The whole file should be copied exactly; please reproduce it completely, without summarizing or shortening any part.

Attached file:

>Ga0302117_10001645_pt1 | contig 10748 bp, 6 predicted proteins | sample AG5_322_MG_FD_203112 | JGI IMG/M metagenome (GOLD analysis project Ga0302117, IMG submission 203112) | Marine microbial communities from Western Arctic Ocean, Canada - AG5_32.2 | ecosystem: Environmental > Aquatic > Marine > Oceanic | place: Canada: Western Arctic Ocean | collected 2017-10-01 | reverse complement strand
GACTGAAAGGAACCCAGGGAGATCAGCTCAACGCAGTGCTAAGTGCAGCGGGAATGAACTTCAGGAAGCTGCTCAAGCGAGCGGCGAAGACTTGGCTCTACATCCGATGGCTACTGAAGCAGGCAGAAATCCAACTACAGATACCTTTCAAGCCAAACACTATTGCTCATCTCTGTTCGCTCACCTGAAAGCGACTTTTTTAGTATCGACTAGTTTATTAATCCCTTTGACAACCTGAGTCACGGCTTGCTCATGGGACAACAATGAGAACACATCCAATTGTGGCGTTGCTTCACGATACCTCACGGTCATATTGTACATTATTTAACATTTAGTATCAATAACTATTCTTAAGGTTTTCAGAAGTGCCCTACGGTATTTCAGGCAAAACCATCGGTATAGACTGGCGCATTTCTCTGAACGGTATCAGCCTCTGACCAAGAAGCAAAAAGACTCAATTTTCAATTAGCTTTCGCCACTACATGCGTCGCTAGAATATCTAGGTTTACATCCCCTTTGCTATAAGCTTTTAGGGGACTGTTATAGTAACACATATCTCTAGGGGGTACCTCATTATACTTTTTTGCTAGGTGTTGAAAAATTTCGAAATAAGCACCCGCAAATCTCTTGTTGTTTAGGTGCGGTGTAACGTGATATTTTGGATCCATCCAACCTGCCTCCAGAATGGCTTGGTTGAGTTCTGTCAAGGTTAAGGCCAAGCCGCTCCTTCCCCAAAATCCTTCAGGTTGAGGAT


>Ga0302117_10001645_pt1 | contig 10748 bp, 6 predicted proteins | sample AG5_322_MG_FD_203112 | JGI IMG/M metagenome (GOLD analysis project Ga0302117, IMG submission 203112) | Marine microbial communities from Western Arctic Ocean, Canada - AG5_32.2 | ecosystem: Environmental > Aquatic > Marine > Oceanic | place: Canada: Western Arctic Ocean | collected 2017-10-01 | reverse complement strand
GACTGAAAGGAACCCAGGGAGATCAGCTCAACGCAGTGCTAAGTGCAGCGGGAATGAACTTCAGGAAGCTGCTCAAGCGAGCGGCGAAGACTTGGCTCTACATCCGATGGCTACTGAAGCAGGCAGAAATCCAACTACAGATACCTTTCAAGCCAAACACTATTGCTCATCTCTGTTCGCTCACCTGAAAGCGACTTTTTTAGTATCGACTAGTTTATTAATCCCTTTGACAACCTGAGTCACGGCTTGCTCATGGGACAACAATGAGAACACATCCAATTGTGGCGTTGCTTCACGATACCTCACGGTCATATTGTACATTATTTAACATTTAGTATCAATAACTATTCTTAAGGTTTTCAGAAGTGCCCTACGGTATTTCAGGCAAAACCATCGGTATAGACTGGCGCATTTCTCTGAACGGTATCAGCCTCTGACCAAGAAGCAAAAAGACTCAATTTTCAATTAGCTTTCGCCACTACATGCGTCGCTAGAATATCTAGGTTTACATCCCCTTTGCTATAAGCTTTTAGGGGACTGTTATAGTAACACATATCTCTAGGGGGTACCTCATTATACTTTTTTGCTAGGTGTTGAAAAATTTCGAAATAAGCACCCGCAAATCTCTTGTTGTTTAGGTGCGGTGTAACGTGATATTTTGGATCCATCCAACCTGCCTCCAGAATGGCTTGGTTGAGTTCTGTCAAGGTTAAGGCCAAGCCGCTCCTTCCCCAAAATCCTTCAGGTTGAGGAT